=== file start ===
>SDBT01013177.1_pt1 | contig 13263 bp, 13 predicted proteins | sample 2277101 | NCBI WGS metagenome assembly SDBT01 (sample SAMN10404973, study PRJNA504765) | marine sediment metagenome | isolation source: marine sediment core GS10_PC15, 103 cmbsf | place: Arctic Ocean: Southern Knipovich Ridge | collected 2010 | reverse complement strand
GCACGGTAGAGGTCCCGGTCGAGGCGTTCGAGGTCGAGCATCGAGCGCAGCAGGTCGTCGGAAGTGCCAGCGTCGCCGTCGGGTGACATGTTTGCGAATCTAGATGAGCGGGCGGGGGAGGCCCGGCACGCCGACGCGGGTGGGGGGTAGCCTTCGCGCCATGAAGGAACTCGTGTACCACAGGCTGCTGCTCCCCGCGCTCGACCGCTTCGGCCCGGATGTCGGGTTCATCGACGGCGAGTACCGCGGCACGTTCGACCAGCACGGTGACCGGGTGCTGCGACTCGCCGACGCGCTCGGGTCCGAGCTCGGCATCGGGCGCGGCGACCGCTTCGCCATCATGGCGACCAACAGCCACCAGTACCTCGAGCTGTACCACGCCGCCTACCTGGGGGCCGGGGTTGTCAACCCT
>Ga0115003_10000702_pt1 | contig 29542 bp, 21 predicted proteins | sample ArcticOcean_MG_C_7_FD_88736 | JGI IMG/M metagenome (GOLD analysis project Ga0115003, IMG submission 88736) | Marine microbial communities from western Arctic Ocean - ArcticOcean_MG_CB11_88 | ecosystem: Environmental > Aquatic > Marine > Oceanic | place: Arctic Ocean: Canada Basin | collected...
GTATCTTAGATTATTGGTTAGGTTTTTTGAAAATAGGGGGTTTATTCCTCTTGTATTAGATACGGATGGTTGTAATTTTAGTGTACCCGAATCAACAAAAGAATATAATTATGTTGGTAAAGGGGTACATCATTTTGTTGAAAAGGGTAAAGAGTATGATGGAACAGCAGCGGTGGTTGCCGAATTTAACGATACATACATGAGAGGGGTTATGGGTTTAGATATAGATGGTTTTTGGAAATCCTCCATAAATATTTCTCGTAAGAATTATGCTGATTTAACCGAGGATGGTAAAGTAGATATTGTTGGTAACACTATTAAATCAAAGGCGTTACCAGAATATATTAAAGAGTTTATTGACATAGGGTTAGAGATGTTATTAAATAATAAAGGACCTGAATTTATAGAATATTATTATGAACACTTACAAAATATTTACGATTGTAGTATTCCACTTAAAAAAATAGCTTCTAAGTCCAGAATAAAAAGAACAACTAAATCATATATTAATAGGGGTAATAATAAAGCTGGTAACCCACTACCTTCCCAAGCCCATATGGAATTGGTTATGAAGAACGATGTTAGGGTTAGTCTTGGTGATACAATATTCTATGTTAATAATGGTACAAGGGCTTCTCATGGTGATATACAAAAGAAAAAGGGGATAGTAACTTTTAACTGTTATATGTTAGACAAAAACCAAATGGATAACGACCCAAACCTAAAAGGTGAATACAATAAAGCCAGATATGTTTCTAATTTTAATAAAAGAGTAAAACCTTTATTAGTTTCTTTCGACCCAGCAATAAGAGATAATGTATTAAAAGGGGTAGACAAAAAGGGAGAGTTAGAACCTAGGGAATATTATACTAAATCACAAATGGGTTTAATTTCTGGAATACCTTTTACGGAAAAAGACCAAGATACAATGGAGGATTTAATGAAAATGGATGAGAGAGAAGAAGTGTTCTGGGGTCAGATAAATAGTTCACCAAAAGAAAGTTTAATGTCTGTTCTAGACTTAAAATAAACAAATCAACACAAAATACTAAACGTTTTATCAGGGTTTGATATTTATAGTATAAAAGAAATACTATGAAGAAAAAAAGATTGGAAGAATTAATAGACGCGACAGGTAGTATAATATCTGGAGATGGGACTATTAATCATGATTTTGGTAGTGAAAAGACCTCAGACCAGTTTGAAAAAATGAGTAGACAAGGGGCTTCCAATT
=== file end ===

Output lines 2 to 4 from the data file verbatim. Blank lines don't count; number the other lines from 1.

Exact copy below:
GCACGGTAGAGGTCCCGGTCGAGGCGTTCGAGGTCGAGCATCGAGCGCAGCAGGTCGTCGGAAGTGCCAGCGTCGCCGTCGGGTGACATGTTTGCGAATCTAGATGAGCGGGCGGGGGAGGCCCGGCACGCCGACGCGGGTGGGGGGTAGCCTTCGCGCCATGAAGGAACTCGTGTACCACAGGCTGCTGCTCCCCGCGCTCGACCGCTTCGGCCCGGATGTCGGGTTCATCGACGGCGAGTACCGCGGCACGTTCGACCAGCACGGTGACCGGGTGCTGCGACTCGCCGACGCGCTCGGGTCCGAGCTCGGCATCGGGCGCGGCGACCGCTTCGCCATCATGGCGACCAACAGCCACCAGTACCTCGAGCTGTACCACGCCGCCTACCTGGGGGCCGGGGTTGTCAACCCT
>Ga0115003_10000702_pt1 | contig 29542 bp, 21 predicted proteins | sample ArcticOcean_MG_C_7_FD_88736 | JGI IMG/M metagenome (GOLD analysis project Ga0115003, IMG submission 88736) | Marine microbial communities from western Arctic Ocean - ArcticOcean_MG_CB11_88 | ecosystem: Environmental > Aquatic > Marine > Oceanic | place: Arctic Ocean: Canada Basin | collected...
GTATCTTAGATTATTGGTTAGGTTTTTTGAAAATAGGGGGTTTATTCCTCTTGTATTAGATACGGATGGTTGTAATTTTAGTGTACCCGAATCAACAAAAGAATATAATTATGTTGGTAAAGGGGTACATCATTTTGTTGAAAAGGGTAAAGAGTATGATGGAACAGCAGCGGTGGTTGCCGAATTTAACGATACATACATGAGAGGGGTTATGGGTTTAGATATAGATGGTTTTTGGAAATCCTCCATAAATATTTCTCGTAAGAATTATGCTGATTTAACCGAGGATGGTAAAGTAGATATTGTTGGTAACACTATTAAATCAAAGGCGTTACCAGAATATATTAAAGAGTTTATTGACATAGGGTTAGAGATGTTATTAAATAATAAAGGACCTGAATTTATAGAATATTATTATGAACACTTACAAAATATTTACGATTGTAGTATTCCACTTAAAAAAATAGCTTCTAAGTCCAGAATAAAAAGAACAACTAAATCATATATTAATAGGGGTAATAATAAAGCTGGTAACCCACTACCTTCCCAAGCCCATATGGAATTGGTTATGAAGAACGATGTTAGGGTTAGTCTTGGTGATACAATATTCTATGTTAATAATGGTACAAGGGCTTCTCATGGTGATATACAAAAGAAAAAGGGGATAGTAACTTTTAACTGTTATATGTTAGACAAAAACCAAATGGATAACGACCCAAACCTAAAAGGTGAATACAATAAAGCCAGATATGTTTCTAATTTTAATAAAAGAGTAAAACCTTTATTAGTTTCTTTCGACCCAGCAATAAGAGATAATGTATTAAAAGGGGTAGACAAAAAGGGAGAGTTAGAACCTAGGGAATATTATACTAAATCACAAATGGGTTTAATTTCTGGAATACCTTTTACGGAAAAAGACCAAGATACAATGGAGGATTTAATGAAAATGGATGAGAGAGAAGAAGTGTTCTGGGGTCAGATAAATAGTTCACCAAAAGAAAGTTTAATGTCTGTTCTAGACTTAAAATAAACAAATCAACACAAAATACTAAACGTTTTATCAGGGTTTGATATTTATAGTATAAAAGAAATACTATGAAGAAAAAAAGATTGGAAGAATTAATAGACGCGACAGGTAGTATAATATCTGGAGATGGGACTATTAATCATGATTTTGGTAGTGAAAAGACCTCAGACCAGTTTGAAAAAATGAGTAGACAAGGGGCTTCCAATT